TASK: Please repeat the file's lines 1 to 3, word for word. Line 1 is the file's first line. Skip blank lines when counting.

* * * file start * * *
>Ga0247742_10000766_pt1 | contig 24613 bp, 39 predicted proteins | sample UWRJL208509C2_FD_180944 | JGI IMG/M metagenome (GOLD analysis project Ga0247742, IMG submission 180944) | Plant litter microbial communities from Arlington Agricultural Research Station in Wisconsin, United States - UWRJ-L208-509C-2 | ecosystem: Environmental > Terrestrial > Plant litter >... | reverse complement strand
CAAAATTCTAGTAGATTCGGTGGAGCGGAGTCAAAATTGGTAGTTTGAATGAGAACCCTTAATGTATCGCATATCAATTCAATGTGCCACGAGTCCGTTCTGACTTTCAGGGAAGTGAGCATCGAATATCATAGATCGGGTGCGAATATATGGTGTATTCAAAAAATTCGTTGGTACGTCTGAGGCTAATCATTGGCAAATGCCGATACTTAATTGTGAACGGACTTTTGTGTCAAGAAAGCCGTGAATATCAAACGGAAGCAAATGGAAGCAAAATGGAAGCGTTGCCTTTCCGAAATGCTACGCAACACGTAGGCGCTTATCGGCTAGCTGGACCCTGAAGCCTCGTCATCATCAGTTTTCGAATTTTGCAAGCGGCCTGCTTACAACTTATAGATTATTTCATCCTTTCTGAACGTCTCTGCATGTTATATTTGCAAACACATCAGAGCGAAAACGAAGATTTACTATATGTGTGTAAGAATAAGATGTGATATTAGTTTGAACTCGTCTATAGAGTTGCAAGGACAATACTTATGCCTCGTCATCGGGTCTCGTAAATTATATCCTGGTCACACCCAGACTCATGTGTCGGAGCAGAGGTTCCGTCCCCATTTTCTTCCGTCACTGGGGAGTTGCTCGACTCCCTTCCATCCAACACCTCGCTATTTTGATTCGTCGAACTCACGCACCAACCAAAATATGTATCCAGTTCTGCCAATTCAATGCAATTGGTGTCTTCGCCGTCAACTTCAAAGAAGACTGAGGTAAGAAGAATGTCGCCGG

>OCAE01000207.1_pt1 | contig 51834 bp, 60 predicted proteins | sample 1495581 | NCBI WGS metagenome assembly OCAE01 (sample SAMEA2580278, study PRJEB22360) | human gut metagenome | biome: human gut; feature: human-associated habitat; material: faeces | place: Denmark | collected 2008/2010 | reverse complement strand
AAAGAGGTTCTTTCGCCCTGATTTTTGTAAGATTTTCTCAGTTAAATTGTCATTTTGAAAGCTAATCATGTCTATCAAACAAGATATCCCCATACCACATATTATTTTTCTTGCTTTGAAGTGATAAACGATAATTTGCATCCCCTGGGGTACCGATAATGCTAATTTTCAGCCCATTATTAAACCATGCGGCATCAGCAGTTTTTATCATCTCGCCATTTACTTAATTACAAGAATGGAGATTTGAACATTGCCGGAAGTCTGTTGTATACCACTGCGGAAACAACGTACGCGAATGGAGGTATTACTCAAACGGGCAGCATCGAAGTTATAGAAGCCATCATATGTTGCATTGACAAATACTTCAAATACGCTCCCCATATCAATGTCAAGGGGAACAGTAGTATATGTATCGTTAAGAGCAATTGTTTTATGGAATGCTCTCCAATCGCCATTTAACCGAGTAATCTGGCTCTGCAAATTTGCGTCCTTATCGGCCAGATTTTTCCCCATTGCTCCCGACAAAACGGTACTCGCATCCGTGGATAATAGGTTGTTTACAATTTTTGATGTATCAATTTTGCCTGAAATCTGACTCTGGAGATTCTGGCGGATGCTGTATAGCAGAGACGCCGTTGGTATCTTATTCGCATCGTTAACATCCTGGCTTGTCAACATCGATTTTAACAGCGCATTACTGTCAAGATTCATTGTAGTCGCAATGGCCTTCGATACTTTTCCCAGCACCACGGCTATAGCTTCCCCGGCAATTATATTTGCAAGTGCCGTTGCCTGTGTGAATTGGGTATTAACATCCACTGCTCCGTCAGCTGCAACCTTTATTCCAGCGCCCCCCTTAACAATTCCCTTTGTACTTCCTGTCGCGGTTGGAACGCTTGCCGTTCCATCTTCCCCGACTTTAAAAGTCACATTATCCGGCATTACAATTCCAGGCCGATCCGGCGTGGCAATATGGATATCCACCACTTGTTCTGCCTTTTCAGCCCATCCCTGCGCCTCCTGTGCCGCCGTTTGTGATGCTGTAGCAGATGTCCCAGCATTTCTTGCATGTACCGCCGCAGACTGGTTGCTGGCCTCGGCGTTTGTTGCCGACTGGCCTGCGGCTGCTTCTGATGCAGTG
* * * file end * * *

>Ga0247742_10000766_pt1 | contig 24613 bp, 39 predicted proteins | sample UWRJL208509C2_FD_180944 | JGI IMG/M metagenome (GOLD analysis project Ga0247742, IMG submission 180944) | Plant litter microbial communities from Arlington Agricultural Research Station in Wisconsin, United States - UWRJ-L208-509C-2 | ecosystem: Environmental > Terrestrial > Plant litter >... | reverse complement strand
CAAAATTCTAGTAGATTCGGTGGAGCGGAGTCAAAATTGGTAGTTTGAATGAGAACCCTTAATGTATCGCATATCAATTCAATGTGCCACGAGTCCGTTCTGACTTTCAGGGAAGTGAGCATCGAATATCATAGATCGGGTGCGAATATATGGTGTATTCAAAAAATTCGTTGGTACGTCTGAGGCTAATCATTGGCAAATGCCGATACTTAATTGTGAACGGACTTTTGTGTCAAGAAAGCCGTGAATATCAAACGGAAGCAAATGGAAGCAAAATGGAAGCGTTGCCTTTCCGAAATGCTACGCAACACGTAGGCGCTTATCGGCTAGCTGGACCCTGAAGCCTCGTCATCATCAGTTTTCGAATTTTGCAAGCGGCCTGCTTACAACTTATAGATTATTTCATCCTTTCTGAACGTCTCTGCATGTTATATTTGCAAACACATCAGAGCGAAAACGAAGATTTACTATATGTGTGTAAGAATAAGATGTGATATTAGTTTGAACTCGTCTATAGAGTTGCAAGGACAATACTTATGCCTCGTCATCGGGTCTCGTAAATTATATCCTGGTCACACCCAGACTCATGTGTCGGAGCAGAGGTTCCGTCCCCATTTTCTTCCGTCACTGGGGAGTTGCTCGACTCCCTTCCATCCAACACCTCGCTATTTTGATTCGTCGAACTCACGCACCAACCAAAATATGTATCCAGTTCTGCCAATTCAATGCAATTGGTGTCTTCGCCGTCAACTTCAAAGAAGACTGAGGTAAGAAGAATGTCGCCGG

>OCAE01000207.1_pt1 | contig 51834 bp, 60 predicted proteins | sample 1495581 | NCBI WGS metagenome assembly OCAE01 (sample SAMEA2580278, study PRJEB22360) | human gut metagenome | biome: human gut; feature: human-associated habitat; material: faeces | place: Denmark | collected 2008/2010 | reverse complement strand